The cause of urogenital sinus is not always known. Sometimes it involves a condition known as congenital adrenal hyperplasia (CAH), in which one or both of a person’s adrenal glands do not produce the enzyme needed for hormones to develop. This problem is seen in baby boys and girls, but girls are more likely to have unusually shaped genitals as a result.

What are the signs of urogenital sinus?

Specific defects may involve:

  • Presence of a single opening for stool to exit the body and only one other opening for both the vagina and for urine to exit.
  • Abnormal closure or absence of a vagina.
  • Lack of full development of the uterus, ovaries or fallopian tubes.
  • Variation in development of the rectum or bladder.

Diagnosis and Tests

How is urogenital sinus diagnosed?

Diagnosing urogenital sinus is an important part of deciding how to treat it. The condition can affect your child’s overall growth and development, not just the genitals.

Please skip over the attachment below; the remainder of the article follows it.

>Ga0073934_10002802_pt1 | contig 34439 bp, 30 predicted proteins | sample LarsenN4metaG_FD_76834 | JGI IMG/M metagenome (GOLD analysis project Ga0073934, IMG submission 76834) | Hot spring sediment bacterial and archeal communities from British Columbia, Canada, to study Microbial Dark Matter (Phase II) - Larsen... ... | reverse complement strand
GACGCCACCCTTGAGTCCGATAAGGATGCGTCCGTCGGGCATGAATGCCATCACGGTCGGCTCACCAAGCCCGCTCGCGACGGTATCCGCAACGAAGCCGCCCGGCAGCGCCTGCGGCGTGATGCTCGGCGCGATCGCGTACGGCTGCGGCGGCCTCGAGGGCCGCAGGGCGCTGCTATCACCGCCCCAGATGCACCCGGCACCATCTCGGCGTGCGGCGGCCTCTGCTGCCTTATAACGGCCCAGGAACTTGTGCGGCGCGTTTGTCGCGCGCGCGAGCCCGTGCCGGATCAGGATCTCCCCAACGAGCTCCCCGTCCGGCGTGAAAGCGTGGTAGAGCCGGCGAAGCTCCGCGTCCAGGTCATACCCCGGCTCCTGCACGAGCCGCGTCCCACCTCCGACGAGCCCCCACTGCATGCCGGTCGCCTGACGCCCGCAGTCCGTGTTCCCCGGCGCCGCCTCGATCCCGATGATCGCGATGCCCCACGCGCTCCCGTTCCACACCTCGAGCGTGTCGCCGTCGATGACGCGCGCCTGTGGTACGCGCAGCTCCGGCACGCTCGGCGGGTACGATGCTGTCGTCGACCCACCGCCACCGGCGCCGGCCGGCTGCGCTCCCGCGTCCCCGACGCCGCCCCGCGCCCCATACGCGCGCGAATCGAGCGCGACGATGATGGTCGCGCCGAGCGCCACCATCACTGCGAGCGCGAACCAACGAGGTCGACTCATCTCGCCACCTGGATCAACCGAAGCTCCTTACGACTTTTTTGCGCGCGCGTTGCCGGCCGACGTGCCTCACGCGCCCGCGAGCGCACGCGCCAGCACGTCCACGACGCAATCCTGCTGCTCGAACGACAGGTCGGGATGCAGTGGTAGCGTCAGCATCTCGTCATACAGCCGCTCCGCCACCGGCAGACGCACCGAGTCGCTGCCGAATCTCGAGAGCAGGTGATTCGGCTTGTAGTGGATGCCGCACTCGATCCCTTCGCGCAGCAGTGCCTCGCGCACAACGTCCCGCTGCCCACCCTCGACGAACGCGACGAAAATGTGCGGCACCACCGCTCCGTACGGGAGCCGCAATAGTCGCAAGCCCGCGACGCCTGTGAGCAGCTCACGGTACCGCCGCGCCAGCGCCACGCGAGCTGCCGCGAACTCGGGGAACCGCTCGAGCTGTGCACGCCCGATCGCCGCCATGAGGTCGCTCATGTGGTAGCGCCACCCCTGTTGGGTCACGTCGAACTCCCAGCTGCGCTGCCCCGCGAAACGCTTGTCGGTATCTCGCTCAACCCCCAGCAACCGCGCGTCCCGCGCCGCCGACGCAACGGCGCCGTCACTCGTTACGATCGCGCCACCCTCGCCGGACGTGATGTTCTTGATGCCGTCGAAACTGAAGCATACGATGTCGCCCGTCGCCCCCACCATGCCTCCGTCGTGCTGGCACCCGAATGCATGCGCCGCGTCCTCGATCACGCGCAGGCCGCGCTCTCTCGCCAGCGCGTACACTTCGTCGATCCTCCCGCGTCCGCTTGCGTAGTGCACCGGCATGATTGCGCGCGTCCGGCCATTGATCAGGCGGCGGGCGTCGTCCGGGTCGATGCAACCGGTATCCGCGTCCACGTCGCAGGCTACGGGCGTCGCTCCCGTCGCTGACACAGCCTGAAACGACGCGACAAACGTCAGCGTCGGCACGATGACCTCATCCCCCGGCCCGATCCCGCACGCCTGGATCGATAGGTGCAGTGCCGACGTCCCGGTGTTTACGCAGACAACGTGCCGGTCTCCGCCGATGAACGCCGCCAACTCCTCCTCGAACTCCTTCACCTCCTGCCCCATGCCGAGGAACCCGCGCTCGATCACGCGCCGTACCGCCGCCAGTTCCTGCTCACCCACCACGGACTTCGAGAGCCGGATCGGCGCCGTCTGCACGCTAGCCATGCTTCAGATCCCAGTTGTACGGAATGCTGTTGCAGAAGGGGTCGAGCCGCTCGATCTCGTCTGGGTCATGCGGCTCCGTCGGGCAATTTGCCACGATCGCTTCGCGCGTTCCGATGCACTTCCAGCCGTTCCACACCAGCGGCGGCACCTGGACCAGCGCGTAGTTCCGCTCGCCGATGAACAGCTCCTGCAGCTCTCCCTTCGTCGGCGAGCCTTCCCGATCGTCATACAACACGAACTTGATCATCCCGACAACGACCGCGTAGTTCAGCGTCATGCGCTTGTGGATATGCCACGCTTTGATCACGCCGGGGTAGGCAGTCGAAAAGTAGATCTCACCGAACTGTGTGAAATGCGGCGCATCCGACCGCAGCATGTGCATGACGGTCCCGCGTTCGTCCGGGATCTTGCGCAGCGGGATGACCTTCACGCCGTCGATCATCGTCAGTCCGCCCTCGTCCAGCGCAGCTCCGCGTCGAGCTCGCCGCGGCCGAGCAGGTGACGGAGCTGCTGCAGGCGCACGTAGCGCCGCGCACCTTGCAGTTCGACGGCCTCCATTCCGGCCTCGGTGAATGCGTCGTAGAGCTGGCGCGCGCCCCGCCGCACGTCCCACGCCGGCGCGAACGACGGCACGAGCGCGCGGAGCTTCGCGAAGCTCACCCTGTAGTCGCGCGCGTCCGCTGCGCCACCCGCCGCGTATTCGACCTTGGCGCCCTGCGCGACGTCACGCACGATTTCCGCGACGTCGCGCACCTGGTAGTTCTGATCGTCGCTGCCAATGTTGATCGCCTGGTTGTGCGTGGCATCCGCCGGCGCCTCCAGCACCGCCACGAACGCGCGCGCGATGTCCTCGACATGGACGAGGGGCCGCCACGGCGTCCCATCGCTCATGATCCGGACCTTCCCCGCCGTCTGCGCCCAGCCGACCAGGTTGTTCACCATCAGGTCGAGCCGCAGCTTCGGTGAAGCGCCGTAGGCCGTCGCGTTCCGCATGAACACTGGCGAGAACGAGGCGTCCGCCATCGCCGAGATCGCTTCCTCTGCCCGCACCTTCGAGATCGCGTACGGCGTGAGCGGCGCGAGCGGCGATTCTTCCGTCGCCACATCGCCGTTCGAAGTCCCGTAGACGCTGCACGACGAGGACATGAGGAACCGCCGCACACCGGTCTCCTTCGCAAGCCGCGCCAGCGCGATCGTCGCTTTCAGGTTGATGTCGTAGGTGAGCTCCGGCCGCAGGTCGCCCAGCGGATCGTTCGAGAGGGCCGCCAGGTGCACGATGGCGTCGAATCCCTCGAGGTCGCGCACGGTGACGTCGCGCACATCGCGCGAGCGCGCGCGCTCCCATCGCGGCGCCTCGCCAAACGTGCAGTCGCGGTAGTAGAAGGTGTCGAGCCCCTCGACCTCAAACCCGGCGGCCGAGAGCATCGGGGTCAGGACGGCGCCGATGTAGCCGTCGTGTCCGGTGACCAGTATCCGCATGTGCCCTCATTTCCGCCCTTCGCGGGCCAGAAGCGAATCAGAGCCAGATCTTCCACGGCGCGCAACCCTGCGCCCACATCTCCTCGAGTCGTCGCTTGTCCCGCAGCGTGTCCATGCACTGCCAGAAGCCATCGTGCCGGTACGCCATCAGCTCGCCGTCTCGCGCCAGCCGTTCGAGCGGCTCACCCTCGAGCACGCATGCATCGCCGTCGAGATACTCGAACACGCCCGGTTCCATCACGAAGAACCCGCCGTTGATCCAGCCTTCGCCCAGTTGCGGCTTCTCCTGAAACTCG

Sometimes urogenital sinus can be diagnosed during a prenatal ultrasound. Usually it’s discovered during your baby’s first exam, shortly after she is born. Your healthcare provider will typically order blood tests to learn more about her overall health and genetic issues. The provider may call in a specialist to examine her as well.

In addition to blood work, other tests can provide more information about the extent of the urogenital sinus. These tests include:

  • Ultrasound: This is a procedure that transmits high-frequency sound waves through body tissues. The echoes are recorded and transformed into video or photographic images of the internal structures of the body. This tests shows if there are problems with the kidneys, bladder, vagina, and rectum. It also can show if there is any swelling or buildup of urine due to the birth defect.
  • Retrograde genitogram: Dye is injected into the common urethra/vagina and X-rays of the area are taken. The dye helps define the tissues and organs so that their size, shape, and location can be seen clearly.
  • Magnetic resonance imaging (MRI): An MRI is a test that uses a large magnet, radio waves, and a computer to produce very clear images of the human body without X-rays. In infants with a urogenital sinus, the doctor may order an MRI to look at the pelvis and spine to see if there are any problems in those areas, as well.